Australia also has a unique history after Europeans arrived. When the American Revolution ended, the English could no longer use Georgia as a place to deposit their criminal population, so Australia was nominated to meet that need. Australia went on to develop as a European nation in the Southern Hemisphere and remains today part of the British Commonwealth. As a progressive democracy in the Pacific, Australia is magnetically attractive to Pacific people looking for a better life. Today, Australia's population, though still predominantly European, is becoming more and more diverse, as Indians, Pakistanis, Malays, Burmese, Chinese, Japanese, Indonesians, East Timorese, and Polynesians migrate to this land.
There are three main Christian bodies in Australia: Anglicans, who reflect the English heritage and frequently act as if they are "the established" church; Roman Catholics, who represent primarily Irish and Southern European immigration; and something called the Uniting Church of Australia, which is made up of various Protestant groups, the most significant of which are Presbyterian and Methodist. There are also some independent Protestant churches, usually fundamentalist, and some niche groups, like the Unity Movement, the Unitarian Universalists, and the Metropolitan Community Church, which is a primarily gay and lesbian denomination. Australia has a small Jewish community, and there are also Buddhists, Hindus, and Muslims.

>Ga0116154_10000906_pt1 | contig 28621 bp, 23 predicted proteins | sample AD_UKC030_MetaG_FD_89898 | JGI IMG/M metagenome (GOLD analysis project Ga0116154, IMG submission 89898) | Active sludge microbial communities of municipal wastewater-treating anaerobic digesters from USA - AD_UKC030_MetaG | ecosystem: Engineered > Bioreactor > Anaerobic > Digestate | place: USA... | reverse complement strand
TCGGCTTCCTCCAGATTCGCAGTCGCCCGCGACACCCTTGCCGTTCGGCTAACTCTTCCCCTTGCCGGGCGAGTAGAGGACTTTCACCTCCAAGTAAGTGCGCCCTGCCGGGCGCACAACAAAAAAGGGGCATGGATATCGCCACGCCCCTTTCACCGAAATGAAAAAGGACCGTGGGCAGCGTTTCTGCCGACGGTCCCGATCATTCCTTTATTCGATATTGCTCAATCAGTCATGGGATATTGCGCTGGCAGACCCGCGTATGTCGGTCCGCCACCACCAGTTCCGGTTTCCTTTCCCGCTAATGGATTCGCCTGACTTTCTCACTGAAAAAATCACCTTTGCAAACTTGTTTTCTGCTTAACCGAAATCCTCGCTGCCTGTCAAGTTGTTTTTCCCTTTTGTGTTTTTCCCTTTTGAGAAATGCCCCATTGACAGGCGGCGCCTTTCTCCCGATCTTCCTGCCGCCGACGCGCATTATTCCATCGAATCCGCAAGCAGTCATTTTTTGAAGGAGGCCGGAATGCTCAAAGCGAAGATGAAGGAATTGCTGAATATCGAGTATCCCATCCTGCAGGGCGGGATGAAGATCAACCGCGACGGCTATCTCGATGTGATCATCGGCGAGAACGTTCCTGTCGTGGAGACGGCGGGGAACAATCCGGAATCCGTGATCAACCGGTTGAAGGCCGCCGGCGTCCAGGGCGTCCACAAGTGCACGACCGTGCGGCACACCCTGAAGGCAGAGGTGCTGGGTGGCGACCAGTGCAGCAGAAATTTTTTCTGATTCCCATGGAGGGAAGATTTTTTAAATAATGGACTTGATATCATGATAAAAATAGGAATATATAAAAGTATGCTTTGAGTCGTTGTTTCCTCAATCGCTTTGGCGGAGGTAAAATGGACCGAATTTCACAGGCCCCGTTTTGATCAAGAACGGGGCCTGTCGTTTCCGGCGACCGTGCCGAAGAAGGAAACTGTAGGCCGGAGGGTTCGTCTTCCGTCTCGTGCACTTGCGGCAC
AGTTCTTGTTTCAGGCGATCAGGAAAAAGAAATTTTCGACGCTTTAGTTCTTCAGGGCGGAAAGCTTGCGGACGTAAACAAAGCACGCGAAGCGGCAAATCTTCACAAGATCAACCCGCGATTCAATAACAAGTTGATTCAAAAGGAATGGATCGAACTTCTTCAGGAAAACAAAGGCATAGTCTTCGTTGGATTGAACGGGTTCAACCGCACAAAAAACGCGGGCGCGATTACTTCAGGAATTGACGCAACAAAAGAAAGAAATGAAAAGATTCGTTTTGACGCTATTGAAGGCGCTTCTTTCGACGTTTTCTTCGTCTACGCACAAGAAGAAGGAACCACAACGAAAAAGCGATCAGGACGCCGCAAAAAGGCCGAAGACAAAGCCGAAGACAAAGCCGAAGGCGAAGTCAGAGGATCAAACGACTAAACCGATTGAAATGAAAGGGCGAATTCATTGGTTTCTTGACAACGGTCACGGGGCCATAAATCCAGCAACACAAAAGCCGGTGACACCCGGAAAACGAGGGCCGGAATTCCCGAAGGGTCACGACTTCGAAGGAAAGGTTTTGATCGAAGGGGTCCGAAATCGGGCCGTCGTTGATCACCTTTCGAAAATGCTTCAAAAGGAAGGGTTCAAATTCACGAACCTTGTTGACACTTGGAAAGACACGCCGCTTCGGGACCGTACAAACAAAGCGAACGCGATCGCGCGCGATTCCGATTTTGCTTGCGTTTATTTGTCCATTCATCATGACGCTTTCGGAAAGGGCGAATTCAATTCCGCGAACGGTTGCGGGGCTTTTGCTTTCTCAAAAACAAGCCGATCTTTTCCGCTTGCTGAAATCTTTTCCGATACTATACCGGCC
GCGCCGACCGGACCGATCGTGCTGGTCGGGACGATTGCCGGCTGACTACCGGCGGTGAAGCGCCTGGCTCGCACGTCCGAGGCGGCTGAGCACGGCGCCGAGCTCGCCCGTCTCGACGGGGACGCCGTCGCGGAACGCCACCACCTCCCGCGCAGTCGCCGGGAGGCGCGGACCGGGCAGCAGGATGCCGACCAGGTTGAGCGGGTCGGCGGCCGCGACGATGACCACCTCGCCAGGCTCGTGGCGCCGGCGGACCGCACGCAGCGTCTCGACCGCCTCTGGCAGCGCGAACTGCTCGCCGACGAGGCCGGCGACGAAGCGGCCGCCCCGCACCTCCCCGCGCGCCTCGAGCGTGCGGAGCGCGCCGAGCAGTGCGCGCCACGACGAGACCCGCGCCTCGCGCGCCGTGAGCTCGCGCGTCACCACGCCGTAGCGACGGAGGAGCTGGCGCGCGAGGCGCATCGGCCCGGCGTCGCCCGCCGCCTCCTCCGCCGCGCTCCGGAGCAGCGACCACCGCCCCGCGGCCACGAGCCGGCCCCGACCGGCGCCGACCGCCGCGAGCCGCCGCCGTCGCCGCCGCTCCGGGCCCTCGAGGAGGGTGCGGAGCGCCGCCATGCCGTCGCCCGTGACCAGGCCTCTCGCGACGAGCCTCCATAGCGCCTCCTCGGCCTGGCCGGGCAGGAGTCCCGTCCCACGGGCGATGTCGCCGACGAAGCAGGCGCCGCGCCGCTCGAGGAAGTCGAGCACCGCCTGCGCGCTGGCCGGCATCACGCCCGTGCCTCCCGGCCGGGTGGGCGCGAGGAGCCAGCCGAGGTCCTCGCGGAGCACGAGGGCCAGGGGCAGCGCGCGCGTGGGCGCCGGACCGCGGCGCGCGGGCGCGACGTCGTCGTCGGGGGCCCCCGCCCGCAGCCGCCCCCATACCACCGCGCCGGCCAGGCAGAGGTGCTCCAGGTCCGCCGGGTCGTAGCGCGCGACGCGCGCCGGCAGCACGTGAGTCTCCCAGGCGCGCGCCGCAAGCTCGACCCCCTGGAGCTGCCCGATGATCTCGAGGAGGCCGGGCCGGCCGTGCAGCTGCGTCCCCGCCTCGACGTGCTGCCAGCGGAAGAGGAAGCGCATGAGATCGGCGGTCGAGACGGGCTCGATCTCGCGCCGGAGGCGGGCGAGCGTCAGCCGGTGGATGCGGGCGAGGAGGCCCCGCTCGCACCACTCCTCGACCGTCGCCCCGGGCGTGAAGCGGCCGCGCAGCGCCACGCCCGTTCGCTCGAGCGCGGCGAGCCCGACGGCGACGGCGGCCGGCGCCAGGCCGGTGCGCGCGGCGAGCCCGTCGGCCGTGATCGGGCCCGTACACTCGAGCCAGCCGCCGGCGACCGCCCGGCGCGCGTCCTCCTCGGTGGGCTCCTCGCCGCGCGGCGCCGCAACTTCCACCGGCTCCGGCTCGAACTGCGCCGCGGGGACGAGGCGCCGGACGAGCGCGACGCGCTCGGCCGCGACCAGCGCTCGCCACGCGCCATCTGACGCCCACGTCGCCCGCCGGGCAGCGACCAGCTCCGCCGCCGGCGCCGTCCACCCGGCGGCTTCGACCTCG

In my travels here recently, I noticed two apparently contradictory trends. First, much of Christianity in Australia is caught in a time warp. Second, more than any other Western country, Australia seems to hold the best, brightest hope for a new and vital Christianity. Let's look at some of the evidence:
Shaped far more than they seem to realize by the weight of the Sydney mentality that would elect a man like Jensen, Australian Anglicans are more conservative than a modern national church might ordinarily be. Yet they have produced leaders of international significance, such as the present primate, Peter Carnley, and a rising young star serving as the bishop of Newcastle, Roger Herft, whose Sri Lankan heritage fits nicely into Australia's emerging multiculturalism. Carnley clearly states the issues facing the Christian Church in Australia and lets the chips fall where they may. He has argued for a view of Christianity that does not denigrate the other religions of the world and has authored a book on the resurrection of Jesus that takes notice of recent biblical scholarship questioning whether resurrection means physical resuscitation. He regularly incurs the wrath of the Sydney Anglicans who are not accustomed to having their ignorance challenged publicly.